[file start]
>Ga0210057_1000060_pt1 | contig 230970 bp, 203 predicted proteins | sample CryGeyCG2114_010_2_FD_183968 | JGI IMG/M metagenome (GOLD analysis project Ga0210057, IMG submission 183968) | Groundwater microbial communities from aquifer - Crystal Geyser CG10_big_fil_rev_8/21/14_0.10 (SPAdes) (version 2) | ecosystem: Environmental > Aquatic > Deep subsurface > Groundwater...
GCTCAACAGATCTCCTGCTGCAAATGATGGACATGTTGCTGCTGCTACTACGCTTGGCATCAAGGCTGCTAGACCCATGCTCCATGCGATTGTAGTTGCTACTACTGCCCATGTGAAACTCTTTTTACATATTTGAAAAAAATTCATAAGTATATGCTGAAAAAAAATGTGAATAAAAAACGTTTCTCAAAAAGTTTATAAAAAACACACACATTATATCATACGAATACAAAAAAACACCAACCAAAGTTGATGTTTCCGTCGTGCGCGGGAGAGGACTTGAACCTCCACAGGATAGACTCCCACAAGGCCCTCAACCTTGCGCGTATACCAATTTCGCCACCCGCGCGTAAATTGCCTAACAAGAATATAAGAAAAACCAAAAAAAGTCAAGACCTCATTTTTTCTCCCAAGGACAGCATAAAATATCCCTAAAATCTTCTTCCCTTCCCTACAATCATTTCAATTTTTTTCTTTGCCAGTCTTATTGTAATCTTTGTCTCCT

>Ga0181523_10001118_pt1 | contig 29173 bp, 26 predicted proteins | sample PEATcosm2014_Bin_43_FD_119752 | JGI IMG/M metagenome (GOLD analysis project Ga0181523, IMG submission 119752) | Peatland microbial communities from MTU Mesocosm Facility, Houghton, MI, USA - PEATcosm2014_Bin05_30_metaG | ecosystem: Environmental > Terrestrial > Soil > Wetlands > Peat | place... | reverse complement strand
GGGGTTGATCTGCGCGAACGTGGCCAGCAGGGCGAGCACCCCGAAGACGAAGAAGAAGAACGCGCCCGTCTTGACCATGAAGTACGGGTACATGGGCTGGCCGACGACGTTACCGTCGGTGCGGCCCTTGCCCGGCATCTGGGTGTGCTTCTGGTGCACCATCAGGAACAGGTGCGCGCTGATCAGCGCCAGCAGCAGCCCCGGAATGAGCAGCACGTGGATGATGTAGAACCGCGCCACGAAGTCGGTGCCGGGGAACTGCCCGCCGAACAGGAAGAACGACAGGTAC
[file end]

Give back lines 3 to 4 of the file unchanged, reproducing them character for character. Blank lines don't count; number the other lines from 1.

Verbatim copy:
>Ga0181523_10001118_pt1 | contig 29173 bp, 26 predicted proteins | sample PEATcosm2014_Bin_43_FD_119752 | JGI IMG/M metagenome (GOLD analysis project Ga0181523, IMG submission 119752) | Peatland microbial communities from MTU Mesocosm Facility, Houghton, MI, USA - PEATcosm2014_Bin05_30_metaG | ecosystem: Environmental > Terrestrial > Soil > Wetlands > Peat | place... | reverse complement strand
GGGGTTGATCTGCGCGAACGTGGCCAGCAGGGCGAGCACCCCGAAGACGAAGAAGAAGAACGCGCCCGTCTTGACCATGAAGTACGGGTACATGGGCTGGCCGACGACGTTACCGTCGGTGCGGCCCTTGCCCGGCATCTGGGTGTGCTTCTGGTGCACCATCAGGAACAGGTGCGCGCTGATCAGCGCCAGCAGCAGCCCCGGAATGAGCAGCACGTGGATGATGTAGAACCGCGCCACGAAGTCGGTGCCGGGGAACTGCCCGCCGAACAGGAAGAACGACAGGTAC